Editor’s Note: This is the second part of a three-part series on Drug-Alcohol Coalition Iredell’s recent “In the Know” event.
BY DEBBIE PAGE
Iredell County Sheriff’s Office Narcotics Division Captain Dow Hawkins knows all too well how prescription drug misuse can ruin lives.
Speaking at the Drug-Alcohol Coalition of Iredell’s recent community event, Hawkins shared the origin of his career choice to combat illegal drugs as well as prescription drug misuse.
In 2000, Hawkins’ sister, a nurse-practitioner who had been accepted to medical school, became hooked on opioids prescribed after surgery. As her addiction worsened, she began writing fake prescriptions to support her drug habit. She received a prison term for her crimes. As a convicted felon, his sister lost her marriage, children, friends, and career. Fortunately, she is now in recovery, Hawkins said.
In the following years, government investigations found that Purdue Pharma and other drug-makers had encouraged over-prescribing of opioids, leading to overdoses and addiction that have destroyed lives and overwhelmed healthcare and law enforcement across the country.
In an $8 billion settlement in 2020, Purdue Pharma admitted to violating anti-kickback laws by encouraging doctors to prescribe the addictive painkillers. The company paid healthcare companies and doctors who overprescribed oxycontin to patients, many of whom developed addiction.
Hawkins conceded that few people want his job, but he assured the audience that his narcotics unit does “truly good work” to rid the community of illicit drugs and reduce the chance of substance use disorder.
The ICSO also uses prevention strategies, including school resource officers, drug-sniffing K-9s, youth sports leagues, the Sheriff’s Teen Academy and the crime prevention trailer to help educate and build relationships with youths.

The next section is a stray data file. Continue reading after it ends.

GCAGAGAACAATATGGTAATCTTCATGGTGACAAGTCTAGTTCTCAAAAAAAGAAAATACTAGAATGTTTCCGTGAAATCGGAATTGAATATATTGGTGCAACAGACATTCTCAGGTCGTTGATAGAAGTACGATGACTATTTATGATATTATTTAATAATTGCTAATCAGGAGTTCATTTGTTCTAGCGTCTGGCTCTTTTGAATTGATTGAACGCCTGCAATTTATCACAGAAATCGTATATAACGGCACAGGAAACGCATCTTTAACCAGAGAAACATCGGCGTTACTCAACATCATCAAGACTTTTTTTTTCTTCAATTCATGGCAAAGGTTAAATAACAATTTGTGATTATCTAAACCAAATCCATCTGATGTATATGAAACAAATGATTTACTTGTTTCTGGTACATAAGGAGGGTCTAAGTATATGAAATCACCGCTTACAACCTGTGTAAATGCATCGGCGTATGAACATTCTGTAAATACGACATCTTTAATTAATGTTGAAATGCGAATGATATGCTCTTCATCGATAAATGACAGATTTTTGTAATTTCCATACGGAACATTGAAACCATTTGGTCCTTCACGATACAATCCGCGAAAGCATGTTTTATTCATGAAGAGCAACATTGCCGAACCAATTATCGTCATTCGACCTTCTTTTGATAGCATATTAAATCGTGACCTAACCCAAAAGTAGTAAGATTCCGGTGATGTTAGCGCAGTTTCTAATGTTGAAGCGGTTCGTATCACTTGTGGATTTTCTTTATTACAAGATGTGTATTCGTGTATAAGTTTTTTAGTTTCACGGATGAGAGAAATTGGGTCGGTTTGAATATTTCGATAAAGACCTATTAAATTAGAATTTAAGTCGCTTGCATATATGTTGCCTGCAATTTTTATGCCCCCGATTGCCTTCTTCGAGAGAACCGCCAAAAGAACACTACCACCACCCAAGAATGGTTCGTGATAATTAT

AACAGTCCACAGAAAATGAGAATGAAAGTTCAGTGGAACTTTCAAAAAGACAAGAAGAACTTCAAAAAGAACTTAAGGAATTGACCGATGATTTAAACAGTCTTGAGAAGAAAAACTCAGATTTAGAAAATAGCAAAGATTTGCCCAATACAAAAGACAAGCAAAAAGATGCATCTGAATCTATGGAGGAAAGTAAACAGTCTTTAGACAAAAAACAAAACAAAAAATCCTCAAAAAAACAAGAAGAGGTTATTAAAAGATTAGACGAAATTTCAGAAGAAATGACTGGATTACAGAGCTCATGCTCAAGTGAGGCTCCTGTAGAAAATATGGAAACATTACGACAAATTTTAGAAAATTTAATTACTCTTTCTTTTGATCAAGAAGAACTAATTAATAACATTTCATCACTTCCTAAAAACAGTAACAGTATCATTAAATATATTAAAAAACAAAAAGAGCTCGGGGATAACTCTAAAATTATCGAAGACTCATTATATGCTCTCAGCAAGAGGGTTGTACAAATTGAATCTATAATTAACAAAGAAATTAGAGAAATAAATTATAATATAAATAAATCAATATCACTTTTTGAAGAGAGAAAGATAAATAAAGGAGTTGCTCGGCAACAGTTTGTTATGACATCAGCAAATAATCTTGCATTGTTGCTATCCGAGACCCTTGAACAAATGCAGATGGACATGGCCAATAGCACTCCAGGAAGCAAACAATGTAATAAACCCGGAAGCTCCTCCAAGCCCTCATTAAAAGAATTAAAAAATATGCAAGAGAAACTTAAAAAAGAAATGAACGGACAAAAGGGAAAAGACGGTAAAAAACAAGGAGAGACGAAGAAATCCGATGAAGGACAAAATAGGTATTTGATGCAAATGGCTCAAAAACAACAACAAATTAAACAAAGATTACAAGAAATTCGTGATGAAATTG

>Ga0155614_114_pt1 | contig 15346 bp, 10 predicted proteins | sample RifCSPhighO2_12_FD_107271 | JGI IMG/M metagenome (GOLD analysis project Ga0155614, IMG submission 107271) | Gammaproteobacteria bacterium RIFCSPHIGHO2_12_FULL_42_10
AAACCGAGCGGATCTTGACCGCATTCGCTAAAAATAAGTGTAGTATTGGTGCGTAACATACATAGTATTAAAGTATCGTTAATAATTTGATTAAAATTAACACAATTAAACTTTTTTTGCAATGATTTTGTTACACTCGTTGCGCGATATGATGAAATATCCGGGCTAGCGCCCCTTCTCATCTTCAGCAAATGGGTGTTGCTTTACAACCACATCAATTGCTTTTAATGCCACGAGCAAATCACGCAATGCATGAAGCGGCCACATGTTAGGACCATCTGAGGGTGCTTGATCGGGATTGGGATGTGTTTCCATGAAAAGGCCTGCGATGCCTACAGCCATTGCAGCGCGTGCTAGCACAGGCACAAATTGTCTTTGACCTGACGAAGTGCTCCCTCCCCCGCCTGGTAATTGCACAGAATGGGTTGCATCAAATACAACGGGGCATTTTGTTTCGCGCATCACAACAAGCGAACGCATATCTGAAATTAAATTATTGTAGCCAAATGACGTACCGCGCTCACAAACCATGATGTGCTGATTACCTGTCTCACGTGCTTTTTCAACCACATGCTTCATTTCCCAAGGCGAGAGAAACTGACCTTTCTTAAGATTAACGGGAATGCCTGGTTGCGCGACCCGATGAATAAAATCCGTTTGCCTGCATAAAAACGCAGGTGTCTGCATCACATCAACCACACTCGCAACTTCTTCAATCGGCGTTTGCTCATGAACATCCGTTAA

Hawkins said the ICSO’s mission is to treat everyone fairly and take care of every citizen in the county, regardless of who they are. “We work for everybody,” he said.
Narcotics enforcement is a priority for the ICSO because substance use disorder is often at the root of other criminal activity, including property crime, breaking and entering, impaired driving, and violent assaults.
During the past four years, the ICSO confiscated a shocking amount of narcotics. Hawkins reminded attendees that these numbers do not include narcotics seized by Statesville, Mooresville, and Troutman police departments or the N.C. Highway Patrol.
In 2019, the ICSO seized 3,113.97 grams of crystal meth, 8,223.13 grams of cocaine, 98.89 grams of heroin, 224 dosage units of hydrocodone, and 280 dosage units of oxycodone in 531 investigations.
In 2020, crystal meth seizures rose to 4,469.97 grams, heroin to 298.36 grams, and hydrocodone to 302 units. Cocaine seizures fell to 2,484.3 grams and oxycodone to 229 units. Fentanyl entered the scene that year, with 21.8 grams seized. (One gram of fentanyl can kill 12 people.)
In 2021, crystal meth seizures skyrocketed to 12,285.56 grams, with oxycodone dosage units also rising to 443. Cocaine continued to fall at 2,200.86 grams, heroin 88.66 grams, fentanyl to 7.48 grams and hydrocodone pills to 18.
In 2022, crystal meth fell to sharply to 1,683.53 grams, with oxycodone pills down to 220. However, fentanyl seizures exploded to 786 grams with heroin nearly doubling to 170.62 grams, cocaine rising to 2,405.63 grams, and hydrocodone units to 235.
The ICSO conducted 20 illicit drug overdose death investigations last year, with Hawkins noting they do not investigate prescription drug overdoses.
The total street value of the drugs confiscated in the past four years is $3,907,693, making profit the driving force of narcotics distributors. The ICSO also seized $12 million in drug money and property from offenders in that period.
Hawkins said the ICSO is also now investigating “death by distribution” cases, charging the dealers with the overdose deaths of their clients.
YORK COUNTY, S.C., CORONERS OFFICE FIGHTING OPIODS
After seeing increasing numbers of overdose deaths, the York County, S.C., Coroners Office, which investigates every death that occurs in the county, began outreach programs to educate the community about the dangers of the drugs flowing into the area.
Deputy Coroner Ashley Stout said overdose deaths jumped from 60 in 2017 to 108 in 2021. Fentanyl-related deaths rose from 29 to 64 in that four-year period. In 2022, the number of overdoes deaths in the county dropped to 100, but the fentanyl-related deaths rose to 83.
“We are seeing a lot fentanyl in York County taking many different forms,” said Case Manager Rachel James.
Cartels are using “rainbow fentanyl” to lure kids into addiction. Dealers are even replacing candies like Skittles or SweeTarts with rainbow fentanyl pills, resealing the packets, and placing them in convenience stores.
“They are trying to lure our kids in. They are very strategic in what they are doing. I tell my children not to take candy from anyone,” said James. “Please check candy every time before you give it to your children.”